“Thoreau’s Arboreal Encounters and Aphoristic Forest Thinking”
Green Letters: Studies in Ecocriticism, vol. 25, no. 2, 2021, pp. 390–402 (also available online)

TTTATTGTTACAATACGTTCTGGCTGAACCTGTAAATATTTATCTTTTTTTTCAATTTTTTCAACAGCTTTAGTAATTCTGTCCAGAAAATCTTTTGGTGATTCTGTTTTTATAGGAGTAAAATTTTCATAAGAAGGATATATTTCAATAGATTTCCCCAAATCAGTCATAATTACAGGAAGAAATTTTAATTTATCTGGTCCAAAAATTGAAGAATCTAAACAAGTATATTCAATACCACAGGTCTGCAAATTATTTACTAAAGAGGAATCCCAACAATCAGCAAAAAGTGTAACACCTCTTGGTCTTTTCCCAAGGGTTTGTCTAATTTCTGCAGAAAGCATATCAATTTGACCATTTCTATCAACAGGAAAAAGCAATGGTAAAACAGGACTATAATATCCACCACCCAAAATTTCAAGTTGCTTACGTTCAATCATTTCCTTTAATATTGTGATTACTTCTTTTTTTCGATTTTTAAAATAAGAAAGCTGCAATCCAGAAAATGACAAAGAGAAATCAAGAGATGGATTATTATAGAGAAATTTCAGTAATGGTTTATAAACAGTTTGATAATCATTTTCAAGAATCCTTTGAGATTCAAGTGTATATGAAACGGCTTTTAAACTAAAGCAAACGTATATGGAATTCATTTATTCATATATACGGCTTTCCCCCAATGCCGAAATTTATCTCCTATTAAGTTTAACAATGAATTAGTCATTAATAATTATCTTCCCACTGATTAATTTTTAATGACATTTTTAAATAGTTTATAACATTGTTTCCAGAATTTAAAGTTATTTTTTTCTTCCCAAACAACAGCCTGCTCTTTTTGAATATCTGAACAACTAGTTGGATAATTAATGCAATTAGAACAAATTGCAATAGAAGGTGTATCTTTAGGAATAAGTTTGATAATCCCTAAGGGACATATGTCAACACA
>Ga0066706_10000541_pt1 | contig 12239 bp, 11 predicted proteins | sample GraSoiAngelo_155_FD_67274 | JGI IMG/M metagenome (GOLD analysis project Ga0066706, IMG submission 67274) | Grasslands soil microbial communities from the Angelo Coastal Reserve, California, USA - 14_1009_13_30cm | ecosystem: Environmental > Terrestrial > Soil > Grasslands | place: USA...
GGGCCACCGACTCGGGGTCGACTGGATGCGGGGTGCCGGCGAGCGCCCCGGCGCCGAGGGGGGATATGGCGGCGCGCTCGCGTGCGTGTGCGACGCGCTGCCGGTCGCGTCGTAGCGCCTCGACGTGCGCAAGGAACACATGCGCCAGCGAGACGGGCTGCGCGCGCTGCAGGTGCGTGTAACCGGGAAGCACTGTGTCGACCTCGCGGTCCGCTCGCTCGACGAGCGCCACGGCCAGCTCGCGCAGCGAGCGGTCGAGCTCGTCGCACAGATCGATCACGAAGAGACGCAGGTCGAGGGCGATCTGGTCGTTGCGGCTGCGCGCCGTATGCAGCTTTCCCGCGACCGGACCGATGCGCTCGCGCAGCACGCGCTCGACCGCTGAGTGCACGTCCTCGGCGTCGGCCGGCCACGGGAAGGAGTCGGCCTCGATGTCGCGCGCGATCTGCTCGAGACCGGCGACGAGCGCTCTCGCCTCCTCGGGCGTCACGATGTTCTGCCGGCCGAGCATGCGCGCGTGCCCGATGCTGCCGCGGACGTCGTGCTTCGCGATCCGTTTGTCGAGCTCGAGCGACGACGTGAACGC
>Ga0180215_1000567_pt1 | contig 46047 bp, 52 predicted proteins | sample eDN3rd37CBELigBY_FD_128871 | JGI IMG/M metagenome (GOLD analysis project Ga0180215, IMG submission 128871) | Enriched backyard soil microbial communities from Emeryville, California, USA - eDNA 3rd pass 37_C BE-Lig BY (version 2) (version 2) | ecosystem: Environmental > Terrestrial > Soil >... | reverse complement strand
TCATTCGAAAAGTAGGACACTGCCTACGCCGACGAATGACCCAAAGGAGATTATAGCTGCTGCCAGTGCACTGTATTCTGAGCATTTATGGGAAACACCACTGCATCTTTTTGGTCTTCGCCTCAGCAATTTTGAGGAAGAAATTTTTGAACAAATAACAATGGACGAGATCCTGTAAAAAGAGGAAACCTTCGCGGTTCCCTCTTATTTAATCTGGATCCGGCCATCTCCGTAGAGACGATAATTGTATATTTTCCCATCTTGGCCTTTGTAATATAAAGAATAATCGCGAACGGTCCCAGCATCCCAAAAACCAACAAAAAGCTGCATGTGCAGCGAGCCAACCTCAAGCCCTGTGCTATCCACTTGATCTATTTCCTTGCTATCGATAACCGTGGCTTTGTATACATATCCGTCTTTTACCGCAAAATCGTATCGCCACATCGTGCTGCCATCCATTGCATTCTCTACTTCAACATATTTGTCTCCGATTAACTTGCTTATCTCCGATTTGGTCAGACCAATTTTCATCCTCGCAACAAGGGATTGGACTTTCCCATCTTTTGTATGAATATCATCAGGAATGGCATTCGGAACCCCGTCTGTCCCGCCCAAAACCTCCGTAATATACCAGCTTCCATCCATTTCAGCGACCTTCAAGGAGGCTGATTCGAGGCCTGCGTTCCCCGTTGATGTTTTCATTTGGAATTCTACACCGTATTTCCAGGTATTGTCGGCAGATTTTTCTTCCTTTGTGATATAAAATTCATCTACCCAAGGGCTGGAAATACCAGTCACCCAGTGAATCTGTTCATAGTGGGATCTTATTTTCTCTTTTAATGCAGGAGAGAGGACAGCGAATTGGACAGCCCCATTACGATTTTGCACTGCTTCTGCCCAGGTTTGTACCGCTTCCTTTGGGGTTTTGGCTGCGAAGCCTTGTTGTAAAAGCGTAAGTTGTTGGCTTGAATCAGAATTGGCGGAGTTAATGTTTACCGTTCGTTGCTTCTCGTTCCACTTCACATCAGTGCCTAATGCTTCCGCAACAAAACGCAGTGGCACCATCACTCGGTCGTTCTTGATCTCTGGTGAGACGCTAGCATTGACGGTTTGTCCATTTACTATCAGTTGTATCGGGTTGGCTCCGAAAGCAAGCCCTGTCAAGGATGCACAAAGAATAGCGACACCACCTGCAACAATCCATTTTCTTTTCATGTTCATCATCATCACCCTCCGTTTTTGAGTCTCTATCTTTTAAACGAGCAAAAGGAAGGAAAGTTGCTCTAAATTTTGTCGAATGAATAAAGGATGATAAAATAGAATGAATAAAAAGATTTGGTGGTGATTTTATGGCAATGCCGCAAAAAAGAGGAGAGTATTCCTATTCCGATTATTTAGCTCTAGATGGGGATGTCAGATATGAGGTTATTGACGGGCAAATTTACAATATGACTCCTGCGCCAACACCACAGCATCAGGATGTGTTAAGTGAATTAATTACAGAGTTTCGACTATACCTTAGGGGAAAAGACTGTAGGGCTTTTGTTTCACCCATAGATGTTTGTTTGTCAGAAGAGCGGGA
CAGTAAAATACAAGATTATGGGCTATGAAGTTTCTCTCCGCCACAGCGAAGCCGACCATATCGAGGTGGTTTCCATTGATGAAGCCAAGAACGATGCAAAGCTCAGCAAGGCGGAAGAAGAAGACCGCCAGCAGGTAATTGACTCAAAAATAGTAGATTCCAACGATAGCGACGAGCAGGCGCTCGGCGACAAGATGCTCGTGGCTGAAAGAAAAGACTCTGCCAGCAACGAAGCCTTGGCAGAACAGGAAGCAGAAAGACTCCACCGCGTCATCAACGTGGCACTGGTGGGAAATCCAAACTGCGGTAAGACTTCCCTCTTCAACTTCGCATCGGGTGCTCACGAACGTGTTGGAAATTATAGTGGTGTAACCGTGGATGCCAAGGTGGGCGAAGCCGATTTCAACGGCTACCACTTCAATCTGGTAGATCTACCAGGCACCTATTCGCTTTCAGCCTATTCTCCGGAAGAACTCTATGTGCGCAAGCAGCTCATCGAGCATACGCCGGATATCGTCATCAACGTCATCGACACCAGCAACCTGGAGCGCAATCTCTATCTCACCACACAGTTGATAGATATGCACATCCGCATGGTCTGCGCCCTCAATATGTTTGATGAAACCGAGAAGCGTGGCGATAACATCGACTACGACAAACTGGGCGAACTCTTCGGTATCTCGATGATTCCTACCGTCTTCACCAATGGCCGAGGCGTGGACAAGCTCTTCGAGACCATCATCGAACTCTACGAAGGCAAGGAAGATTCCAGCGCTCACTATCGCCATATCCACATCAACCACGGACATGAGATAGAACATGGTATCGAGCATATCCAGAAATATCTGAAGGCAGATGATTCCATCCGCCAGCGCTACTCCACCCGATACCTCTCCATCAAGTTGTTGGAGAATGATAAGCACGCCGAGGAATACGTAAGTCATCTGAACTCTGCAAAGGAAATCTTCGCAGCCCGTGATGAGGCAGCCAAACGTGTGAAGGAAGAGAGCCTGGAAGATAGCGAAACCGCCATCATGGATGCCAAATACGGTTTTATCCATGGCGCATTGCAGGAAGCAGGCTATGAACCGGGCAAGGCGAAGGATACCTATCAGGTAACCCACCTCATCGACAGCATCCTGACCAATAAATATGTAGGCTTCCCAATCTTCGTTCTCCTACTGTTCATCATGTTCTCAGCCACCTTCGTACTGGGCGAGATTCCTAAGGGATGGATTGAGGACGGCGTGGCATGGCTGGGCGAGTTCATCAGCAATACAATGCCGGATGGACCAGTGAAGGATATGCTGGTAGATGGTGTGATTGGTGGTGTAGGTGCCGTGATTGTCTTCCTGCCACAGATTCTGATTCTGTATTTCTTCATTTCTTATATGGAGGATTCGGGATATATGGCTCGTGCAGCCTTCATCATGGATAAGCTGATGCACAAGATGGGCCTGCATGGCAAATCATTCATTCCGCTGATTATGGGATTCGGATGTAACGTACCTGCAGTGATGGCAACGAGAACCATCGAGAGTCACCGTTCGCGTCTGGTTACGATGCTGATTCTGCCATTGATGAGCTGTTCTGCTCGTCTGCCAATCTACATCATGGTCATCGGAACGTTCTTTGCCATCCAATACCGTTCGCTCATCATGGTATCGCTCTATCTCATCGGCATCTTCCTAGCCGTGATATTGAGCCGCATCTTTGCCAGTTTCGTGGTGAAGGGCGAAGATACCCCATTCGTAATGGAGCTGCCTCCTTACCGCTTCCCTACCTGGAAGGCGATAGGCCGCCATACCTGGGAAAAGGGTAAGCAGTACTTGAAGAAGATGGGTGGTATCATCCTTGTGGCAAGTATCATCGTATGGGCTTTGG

Given the recent turn to literary and cultural plant studies and forest research that illuminates tree communication and even tree cognition, this paper re-evaluates Henry David Thoreau’s arboreal writing in his Journal as a model for thinking with the forest. I argue that Thoreau speculatively thinks and writes with trees in a way that promotes their agency in co-producing meaning. Drawing on the aphorism, not as a short, pithy statement of accepted truth, but rather as an open-ended method of thinking that uses ambiguity to demand constant reinterpretation, this paper suggests that many of Thoreau’s entries in the Journal, particularly where he discusses trees, may be productively read as aphoristic. Ultimately, I claim that Thoreau’s aphoristic writing communicates an affective arboreal encounter to the reader, thus modelling a more sustainable speculative practice for forest thinking.